MARGOLIS: When you log on in the morning to check the weather, there's a pretty good chance that somebody is going to be talking to you right there. And depending on what kind of site you have been on before, there's probably a pretty good probability that we're going to know that you're a woman.

And we're going to know maybe some of the kinds of things that interest you - education, for example, or maybe reproductive rights. And even the kind of website that you're on is going to tell us a lot about who you are and the kind of things that you care about because we all are increasingly turning to the same kind of sites that others who have similar views go to.

LIASSON: So there are new ways of targeting women voters and new content tailored to women's concerns. But there's always an exception to the rule. Take the much imitated ad where a male politician attacks, literally, the IRS code or a piece of legislation passed by President Obama. This week, that macho format was adopted by Republican Joni Ernst, a pistol packing mama running for Senate in Iowa.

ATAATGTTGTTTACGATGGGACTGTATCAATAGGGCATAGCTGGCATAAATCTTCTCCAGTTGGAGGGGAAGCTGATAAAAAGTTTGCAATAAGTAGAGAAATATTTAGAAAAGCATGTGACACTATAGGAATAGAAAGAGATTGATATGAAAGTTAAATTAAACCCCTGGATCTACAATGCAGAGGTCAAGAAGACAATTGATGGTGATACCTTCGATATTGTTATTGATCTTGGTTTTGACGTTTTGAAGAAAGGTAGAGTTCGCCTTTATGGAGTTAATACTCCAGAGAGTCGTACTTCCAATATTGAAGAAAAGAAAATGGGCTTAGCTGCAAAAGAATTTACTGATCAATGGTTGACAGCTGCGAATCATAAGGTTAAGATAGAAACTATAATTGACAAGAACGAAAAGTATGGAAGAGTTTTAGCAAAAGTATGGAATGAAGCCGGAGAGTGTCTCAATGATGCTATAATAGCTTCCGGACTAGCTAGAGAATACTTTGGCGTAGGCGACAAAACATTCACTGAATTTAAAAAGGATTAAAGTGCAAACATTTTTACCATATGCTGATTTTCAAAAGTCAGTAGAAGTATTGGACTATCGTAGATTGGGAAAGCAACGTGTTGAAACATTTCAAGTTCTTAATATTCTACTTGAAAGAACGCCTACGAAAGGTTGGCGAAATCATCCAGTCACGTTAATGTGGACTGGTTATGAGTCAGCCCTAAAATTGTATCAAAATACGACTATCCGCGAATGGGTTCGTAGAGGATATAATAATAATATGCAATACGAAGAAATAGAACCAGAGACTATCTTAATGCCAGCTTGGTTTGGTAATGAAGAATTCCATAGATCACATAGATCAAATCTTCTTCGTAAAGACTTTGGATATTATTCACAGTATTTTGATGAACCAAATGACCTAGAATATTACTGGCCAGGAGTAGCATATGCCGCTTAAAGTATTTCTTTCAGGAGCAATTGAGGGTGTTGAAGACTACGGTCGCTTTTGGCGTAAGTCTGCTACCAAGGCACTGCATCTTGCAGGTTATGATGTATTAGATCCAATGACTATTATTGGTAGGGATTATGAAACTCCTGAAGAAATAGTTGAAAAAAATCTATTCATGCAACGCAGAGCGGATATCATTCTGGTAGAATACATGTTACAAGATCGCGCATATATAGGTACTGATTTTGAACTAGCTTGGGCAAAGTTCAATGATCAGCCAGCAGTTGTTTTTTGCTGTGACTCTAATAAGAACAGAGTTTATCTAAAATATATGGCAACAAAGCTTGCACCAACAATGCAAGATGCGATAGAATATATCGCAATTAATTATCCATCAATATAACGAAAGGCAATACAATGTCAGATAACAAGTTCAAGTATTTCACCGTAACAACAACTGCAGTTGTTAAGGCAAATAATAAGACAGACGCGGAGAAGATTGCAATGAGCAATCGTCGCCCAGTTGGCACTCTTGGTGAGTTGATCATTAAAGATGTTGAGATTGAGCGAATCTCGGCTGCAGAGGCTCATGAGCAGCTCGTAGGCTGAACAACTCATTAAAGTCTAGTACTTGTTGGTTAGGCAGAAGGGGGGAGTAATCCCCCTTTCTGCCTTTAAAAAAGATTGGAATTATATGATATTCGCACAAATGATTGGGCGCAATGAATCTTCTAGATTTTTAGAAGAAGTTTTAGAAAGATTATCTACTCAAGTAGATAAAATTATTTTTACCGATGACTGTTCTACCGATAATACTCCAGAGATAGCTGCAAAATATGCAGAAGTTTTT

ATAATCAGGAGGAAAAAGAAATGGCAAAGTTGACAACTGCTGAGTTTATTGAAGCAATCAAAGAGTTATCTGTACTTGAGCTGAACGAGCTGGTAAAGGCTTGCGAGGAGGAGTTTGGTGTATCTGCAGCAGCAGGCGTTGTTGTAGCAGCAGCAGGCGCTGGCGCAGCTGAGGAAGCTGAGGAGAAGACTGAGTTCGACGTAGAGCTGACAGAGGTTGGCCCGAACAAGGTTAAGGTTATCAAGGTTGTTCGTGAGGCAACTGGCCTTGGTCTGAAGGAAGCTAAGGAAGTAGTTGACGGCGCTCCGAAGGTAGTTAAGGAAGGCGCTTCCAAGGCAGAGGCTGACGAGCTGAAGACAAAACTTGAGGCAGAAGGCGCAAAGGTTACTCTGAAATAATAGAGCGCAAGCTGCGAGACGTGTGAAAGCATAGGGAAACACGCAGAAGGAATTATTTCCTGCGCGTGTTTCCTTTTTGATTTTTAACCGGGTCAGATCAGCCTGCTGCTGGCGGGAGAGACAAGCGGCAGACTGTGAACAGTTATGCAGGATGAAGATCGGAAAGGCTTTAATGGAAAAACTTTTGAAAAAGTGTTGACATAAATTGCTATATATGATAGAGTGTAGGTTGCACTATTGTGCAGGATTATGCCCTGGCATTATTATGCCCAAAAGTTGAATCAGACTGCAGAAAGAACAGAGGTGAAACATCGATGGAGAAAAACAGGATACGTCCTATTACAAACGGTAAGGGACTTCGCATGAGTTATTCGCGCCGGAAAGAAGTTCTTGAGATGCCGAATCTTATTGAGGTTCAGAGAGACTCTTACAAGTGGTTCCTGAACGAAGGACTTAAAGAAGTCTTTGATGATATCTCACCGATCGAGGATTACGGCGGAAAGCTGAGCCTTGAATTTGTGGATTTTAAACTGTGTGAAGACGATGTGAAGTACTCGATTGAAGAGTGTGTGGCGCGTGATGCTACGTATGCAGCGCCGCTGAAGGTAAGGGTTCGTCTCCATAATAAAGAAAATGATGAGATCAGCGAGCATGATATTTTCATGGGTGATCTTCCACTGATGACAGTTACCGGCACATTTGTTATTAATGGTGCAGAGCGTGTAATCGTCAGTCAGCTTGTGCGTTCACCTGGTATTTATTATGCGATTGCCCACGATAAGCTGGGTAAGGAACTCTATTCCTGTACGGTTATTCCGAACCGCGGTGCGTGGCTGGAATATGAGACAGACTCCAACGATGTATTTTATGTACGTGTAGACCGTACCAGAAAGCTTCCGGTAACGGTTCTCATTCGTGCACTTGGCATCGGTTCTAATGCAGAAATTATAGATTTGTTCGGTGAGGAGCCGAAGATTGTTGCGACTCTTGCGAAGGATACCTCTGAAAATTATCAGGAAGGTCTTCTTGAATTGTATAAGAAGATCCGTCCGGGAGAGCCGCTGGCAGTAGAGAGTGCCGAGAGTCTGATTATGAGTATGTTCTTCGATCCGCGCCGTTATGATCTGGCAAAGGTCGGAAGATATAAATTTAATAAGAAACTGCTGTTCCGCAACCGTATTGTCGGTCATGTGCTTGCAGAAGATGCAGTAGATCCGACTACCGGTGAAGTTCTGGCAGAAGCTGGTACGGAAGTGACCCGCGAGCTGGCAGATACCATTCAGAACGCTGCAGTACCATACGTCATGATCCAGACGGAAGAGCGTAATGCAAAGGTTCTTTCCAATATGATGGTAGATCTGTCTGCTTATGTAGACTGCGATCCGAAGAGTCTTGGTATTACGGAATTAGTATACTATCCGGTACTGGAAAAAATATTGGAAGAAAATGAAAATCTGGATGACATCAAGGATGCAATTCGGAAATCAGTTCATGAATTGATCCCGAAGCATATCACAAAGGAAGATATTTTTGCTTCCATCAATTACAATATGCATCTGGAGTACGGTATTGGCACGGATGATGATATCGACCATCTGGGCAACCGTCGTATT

(SOUNDBITE OF POLITICAL AD)

UNIDENTIFIED MAN #2: Joni Ernst will take aim at wasteful spending, and once she sets her sights on Obamacare, Joni is going to unload.

LIASSON: So even the shoot 'em up TV ad has achieved gender equality, for better or worse.

UNIDENTIFIED MAN #2: Mom, farm girl and a lieutenant colonel who carries more than just lipstick in her purse.

LIASSON: Mara Liasson, NPR news, Washington.

SIMON: If you missed any part of our series on women in politics this week, you can go to our website and you can listen to each piece individually or you can binge listen to the entire series. Just go to npr.org/shevotes. You're listening to NPR News.

Copyright © 2014 NPR. All rights reserved. No quotes from the materials contained herein may be used in any media without attribution to NPR. This transcript is provided for personal, noncommercial use only, pursuant to our Terms of Use. Any other use requires NPR's prior permission. Visit our permissions page for further information.

NPR transcripts are created on a rush deadline by a contractor for NPR, and accuracy and availability may vary. This text may not be in its final form and may be updated or revised in the future. Please be aware that the authoritative record of NPR's programming is the audio.

Comments

 

Please keep your community civil. All comments must follow the NPR.org Community rules and terms of use, and will be moderated prior to posting. NPR reserves the right to use the comments we receive, in whole or in part, and to use the commenter's name and location, in any medium. See also the Terms of Use, Privacy Policy and Community FAQ.

Support comes from: